A Turkish cargo ship on Wednesday left Ukraine’s Russian-occupied port of Mariupol after a round of “constructive” grain talks with Moscow, Turkey’s Defense Ministry said, without specifying if it was carrying wheat.
In a separate statement, the Russian Defense Ministry said Ankara and Moscow agreed to continue discussing a potential safe corridor in the Black Sea to export grain from Ukraine.
Ukraine is one of the top wheat suppliers globally, but its grain shipments have stalled and tons of grain have been trapped in silos since Russia sent troops into the country, fueling global food shortages.
Moscow denies responsibility for the food crisis and blames Western sanctions for the shortage.
The United Nations has appealed to both sides, as well as their maritime neighbor and NATO member Turkey, to agree on a corridor.
Ankara has so far held talks with Moscow and the U.N. on the planned corridor but has said any final agreement would require all parties to meet in Istanbul, where Turkey says the plan’s implementation would be monitored.
Talks between the Turkish and Russian military officials on Tuesday were lengthy, “positive and constructive,” the Turkish Defense Ministry said.
Talks were led by generals assigned to operate a “hotline” between Ankara, Moscow and Kyiv to seek a solution to the crisis.
The statement added that the Turkish dry cargo ship, Azov Concord, became the first foreign ship to leave the port in Mariupol – a city devastated by a weekslong siege Ukrainian officials estimate claimed 20,000 lives – since Russia’s invasion in February.
“The meeting in Moscow gave its first concrete result,” the ministry said. “Just a few hours after the end of the long meeting, the Turkish dry cargo ship, which had been waiting for days, left the Ukrainian port.”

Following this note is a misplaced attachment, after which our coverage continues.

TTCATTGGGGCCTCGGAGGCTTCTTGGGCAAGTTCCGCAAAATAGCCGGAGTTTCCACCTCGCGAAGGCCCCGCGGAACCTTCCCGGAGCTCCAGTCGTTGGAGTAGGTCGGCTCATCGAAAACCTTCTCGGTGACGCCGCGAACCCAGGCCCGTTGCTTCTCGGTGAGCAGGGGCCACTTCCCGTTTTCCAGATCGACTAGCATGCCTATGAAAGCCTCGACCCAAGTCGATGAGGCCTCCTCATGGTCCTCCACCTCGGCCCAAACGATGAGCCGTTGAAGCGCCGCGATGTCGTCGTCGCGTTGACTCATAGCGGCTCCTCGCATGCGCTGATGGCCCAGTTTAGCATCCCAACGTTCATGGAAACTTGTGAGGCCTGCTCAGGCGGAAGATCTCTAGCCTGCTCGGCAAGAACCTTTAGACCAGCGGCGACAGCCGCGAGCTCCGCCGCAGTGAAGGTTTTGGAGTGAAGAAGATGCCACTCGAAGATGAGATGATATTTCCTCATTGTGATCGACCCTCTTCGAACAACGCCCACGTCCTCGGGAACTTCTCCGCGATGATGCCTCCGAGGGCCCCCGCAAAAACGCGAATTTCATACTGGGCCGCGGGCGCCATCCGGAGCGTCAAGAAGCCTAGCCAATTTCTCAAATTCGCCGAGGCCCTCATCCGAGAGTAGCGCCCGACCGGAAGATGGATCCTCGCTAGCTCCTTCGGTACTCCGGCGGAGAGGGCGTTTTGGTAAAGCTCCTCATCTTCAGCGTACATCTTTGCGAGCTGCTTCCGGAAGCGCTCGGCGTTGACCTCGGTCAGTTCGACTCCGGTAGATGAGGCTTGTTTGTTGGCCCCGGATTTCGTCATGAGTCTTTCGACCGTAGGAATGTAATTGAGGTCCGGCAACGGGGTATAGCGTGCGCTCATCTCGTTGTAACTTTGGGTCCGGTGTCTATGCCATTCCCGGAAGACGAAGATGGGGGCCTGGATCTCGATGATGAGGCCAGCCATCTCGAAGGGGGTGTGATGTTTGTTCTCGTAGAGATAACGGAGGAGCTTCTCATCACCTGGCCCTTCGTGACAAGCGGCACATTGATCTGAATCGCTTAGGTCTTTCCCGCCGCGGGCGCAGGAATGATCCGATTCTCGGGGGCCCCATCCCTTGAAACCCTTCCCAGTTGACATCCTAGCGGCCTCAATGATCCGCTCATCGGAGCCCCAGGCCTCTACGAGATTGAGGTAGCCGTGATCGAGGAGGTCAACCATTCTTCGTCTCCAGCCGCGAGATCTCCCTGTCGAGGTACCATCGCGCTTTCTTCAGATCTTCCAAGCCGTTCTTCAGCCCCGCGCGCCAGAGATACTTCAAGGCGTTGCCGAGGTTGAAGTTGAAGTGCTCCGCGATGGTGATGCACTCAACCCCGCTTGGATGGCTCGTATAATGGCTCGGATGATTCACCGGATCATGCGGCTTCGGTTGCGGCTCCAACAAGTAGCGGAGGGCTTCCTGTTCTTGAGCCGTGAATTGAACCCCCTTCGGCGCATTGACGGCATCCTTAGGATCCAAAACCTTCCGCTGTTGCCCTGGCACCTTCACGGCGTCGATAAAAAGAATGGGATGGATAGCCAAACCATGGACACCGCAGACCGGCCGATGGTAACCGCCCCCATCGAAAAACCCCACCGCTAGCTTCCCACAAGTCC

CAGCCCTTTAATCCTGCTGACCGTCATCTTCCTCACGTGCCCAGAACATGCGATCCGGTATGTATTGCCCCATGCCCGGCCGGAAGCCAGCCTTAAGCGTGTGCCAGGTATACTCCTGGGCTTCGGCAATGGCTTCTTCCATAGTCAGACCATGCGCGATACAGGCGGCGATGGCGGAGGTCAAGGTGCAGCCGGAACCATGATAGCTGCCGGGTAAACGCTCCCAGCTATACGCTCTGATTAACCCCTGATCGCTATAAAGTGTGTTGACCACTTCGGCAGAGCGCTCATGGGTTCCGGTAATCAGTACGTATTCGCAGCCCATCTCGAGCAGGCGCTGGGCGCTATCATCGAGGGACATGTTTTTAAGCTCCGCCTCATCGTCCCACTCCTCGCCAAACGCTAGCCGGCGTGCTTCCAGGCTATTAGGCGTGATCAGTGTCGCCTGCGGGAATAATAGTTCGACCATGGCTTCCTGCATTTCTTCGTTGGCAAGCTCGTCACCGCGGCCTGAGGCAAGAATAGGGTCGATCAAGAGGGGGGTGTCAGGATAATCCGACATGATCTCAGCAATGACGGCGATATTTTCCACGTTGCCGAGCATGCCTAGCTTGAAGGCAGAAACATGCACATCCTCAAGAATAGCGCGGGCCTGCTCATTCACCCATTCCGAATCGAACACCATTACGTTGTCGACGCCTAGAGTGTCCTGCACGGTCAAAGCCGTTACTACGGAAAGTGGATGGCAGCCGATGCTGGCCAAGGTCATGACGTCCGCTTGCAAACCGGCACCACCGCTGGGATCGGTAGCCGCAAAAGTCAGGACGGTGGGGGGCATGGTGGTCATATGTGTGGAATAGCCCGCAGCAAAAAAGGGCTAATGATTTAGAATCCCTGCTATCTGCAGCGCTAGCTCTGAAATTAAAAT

Turkey has been spearheading efforts to resume grain deliveries across the Black Sea that have been stalled by minefields and a Russian military blockade of Ukrainian ports.
The meeting between Turkish generals and their Russian counterparts in Moscow reached “an understanding for future negotiations between Turkey, Russia, Ukraine and the U.N.,” the Turkish statement said.
“In this context, it was decided that a four-way meeting should be held in Turkey in the coming weeks, after a meeting with the Ukrainian side and the U.N.,” said the Defense Ministry.
A Russian Defense Ministry statement about the meeting noted that, “The parties discussed the safe exit of Turkish merchant ships and the export of grain from Ukrainian ports, as well as approaches to ensuring safe navigation in the Black Sea.”
Turkish Presidency sources on Tuesday said a four-way meeting between Turkey, Ukraine, Russia and the U.N. would be held in Istanbul in the coming weeks, possibly with the participation of President Recep Tayyip Erdoğan and U.N. Secretary-General Antonio Guterres.
The sources said the plan envisaged creating three corridors from Ukraine’s Black Sea port city of Odessa under Kyiv’s supervision, and that both Ukrainian and Russian food products would be shipped from there.
They said 30 million-35 million tons of grain could be shipped from there in the next six to eight months.
Asked about the plan’s outline presented by the sources, U.N. spokesperson Stephane Dujarric said “the discussions on these issues are continuing,” without elaborating.
The talks between Turkey and Russia come a day after Erdoğan and Guterres discussed plans for the corridor in a phone call. Erdoğan’s office said he told the U.N. chief that Turkey was “continuing mutual efforts” to establish the corridor.
Both Ukraine and Russia have set out a series of conditions to agree the plan. Moscow wants some Western sanctions lifted to help facilitate its grain and fertilizer exports, while Kyiv seeks security guarantees for its ports.
“Sticking point is we gave guarantees at the highest possible level and now it’s up to Ukrainians to decide,” Russia’s U.N. Ambassador Vassily Nebenzia said on Tuesday of the talks, adding that Russian President Vladimir Putin has said that Moscow will not use Ukrainian grain exports for military purposes.
Nebenzia stated that Ukraine had to demine the coastal waters, or if it can navigate through the mined waters, saying “let them steer those ships out to the safe passage.”
Millions of tons of wheat and other grains are currently stuck in Ukrainian and Russian-occupied ports.
The crisis has seen food prices soar and contributed to the global spike in inflation.
The U.N. warns that it is affecting poorer African countries the most because of their heavy dependence on Russian and Ukrainian wheat.
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